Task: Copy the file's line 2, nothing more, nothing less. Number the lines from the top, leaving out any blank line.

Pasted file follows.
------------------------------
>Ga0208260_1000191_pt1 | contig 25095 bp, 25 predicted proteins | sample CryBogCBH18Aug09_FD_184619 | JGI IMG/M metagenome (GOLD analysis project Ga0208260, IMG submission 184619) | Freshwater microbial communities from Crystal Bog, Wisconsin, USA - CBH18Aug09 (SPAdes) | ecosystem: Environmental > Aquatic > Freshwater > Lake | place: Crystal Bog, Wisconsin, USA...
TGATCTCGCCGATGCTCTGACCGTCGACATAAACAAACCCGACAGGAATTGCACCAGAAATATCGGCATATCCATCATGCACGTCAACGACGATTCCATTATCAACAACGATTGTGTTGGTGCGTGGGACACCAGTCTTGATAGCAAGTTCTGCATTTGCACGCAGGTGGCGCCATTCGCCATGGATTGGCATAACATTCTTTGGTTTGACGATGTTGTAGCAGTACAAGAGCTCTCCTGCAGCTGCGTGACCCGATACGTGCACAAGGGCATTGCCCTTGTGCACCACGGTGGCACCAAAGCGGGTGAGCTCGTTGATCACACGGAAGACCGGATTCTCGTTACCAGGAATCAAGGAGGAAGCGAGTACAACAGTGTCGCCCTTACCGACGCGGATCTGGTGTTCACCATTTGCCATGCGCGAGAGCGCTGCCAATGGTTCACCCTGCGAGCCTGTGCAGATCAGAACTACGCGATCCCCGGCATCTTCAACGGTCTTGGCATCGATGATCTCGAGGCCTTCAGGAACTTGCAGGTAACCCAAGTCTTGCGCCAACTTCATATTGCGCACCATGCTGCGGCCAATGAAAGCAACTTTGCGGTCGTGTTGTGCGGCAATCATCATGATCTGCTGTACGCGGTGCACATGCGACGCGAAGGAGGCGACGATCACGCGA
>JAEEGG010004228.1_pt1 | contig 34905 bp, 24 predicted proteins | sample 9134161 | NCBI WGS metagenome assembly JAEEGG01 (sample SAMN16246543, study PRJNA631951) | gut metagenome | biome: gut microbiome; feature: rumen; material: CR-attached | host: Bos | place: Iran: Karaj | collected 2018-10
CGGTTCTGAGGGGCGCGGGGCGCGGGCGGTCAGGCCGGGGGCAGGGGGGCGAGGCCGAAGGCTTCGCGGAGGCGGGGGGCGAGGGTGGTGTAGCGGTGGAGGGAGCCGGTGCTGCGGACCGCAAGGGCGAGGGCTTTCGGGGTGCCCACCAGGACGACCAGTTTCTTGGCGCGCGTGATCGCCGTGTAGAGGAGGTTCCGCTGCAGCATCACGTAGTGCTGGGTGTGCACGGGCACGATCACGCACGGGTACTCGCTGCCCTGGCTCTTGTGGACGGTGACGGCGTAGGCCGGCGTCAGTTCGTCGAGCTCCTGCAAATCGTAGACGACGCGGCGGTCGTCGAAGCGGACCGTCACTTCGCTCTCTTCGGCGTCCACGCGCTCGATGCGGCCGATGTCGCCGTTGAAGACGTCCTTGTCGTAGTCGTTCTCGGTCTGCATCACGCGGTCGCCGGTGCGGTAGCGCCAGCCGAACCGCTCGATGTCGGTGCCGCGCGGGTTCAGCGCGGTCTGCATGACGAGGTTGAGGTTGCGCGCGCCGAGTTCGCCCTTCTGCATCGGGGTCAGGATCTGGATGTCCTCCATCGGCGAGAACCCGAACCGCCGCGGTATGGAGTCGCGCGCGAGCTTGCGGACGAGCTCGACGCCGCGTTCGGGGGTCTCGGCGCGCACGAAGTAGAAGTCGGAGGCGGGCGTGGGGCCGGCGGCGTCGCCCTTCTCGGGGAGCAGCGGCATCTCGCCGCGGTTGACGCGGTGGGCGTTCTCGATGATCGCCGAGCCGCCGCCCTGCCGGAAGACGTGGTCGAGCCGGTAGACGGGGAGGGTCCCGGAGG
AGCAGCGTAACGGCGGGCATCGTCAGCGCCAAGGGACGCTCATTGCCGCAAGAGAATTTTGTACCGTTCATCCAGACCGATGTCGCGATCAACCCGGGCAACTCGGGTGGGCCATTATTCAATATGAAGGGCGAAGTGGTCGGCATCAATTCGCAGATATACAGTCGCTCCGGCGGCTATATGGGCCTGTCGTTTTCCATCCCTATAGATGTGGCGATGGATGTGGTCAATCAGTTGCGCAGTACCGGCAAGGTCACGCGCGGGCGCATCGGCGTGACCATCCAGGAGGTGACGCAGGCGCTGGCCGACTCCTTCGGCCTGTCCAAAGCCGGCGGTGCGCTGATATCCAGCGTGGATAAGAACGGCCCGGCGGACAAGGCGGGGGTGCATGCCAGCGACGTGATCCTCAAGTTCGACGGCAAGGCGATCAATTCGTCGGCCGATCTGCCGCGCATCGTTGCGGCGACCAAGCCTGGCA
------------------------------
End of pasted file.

TGATCTCGCCGATGCTCTGACCGTCGACATAAACAAACCCGACAGGAATTGCACCAGAAATATCGGCATATCCATCATGCACGTCAACGACGATTCCATTATCAACAACGATTGTGTTGGTGCGTGGGACACCAGTCTTGATAGCAAGTTCTGCATTTGCACGCAGGTGGCGCCATTCGCCATGGATTGGCATAACATTCTTTGGTTTGACGATGTTGTAGCAGTACAAGAGCTCTCCTGCAGCTGCGTGACCCGATACGTGCACAAGGGCATTGCCCTTGTGCACCACGGTGGCACCAAAGCGGGTGAGCTCGTTGATCACACGGAAGACCGGATTCTCGTTACCAGGAATCAAGGAGGAAGCGAGTACAACAGTGTCGCCCTTACCGACGCGGATCTGGTGTTCACCATTTGCCATGCGCGAGAGCGCTGCCAATGGTTCACCCTGCGAGCCTGTGCAGATCAGAACTACGCGATCCCCGGCATCTTCAACGGTCTTGGCATCGATGATCTCGAGGCCTTCAGGAACTTGCAGGTAACCCAAGTCTTGCGCCAACTTCATATTGCGCACCATGCTGCGGCCAATGAAAGCAACTTTGCGGTCGTGTTGTGCGGCAATCATCATGATCTGCTGTACGCGGTGCACATGCGACGCGAAGGAGGCGACGATCACGCGA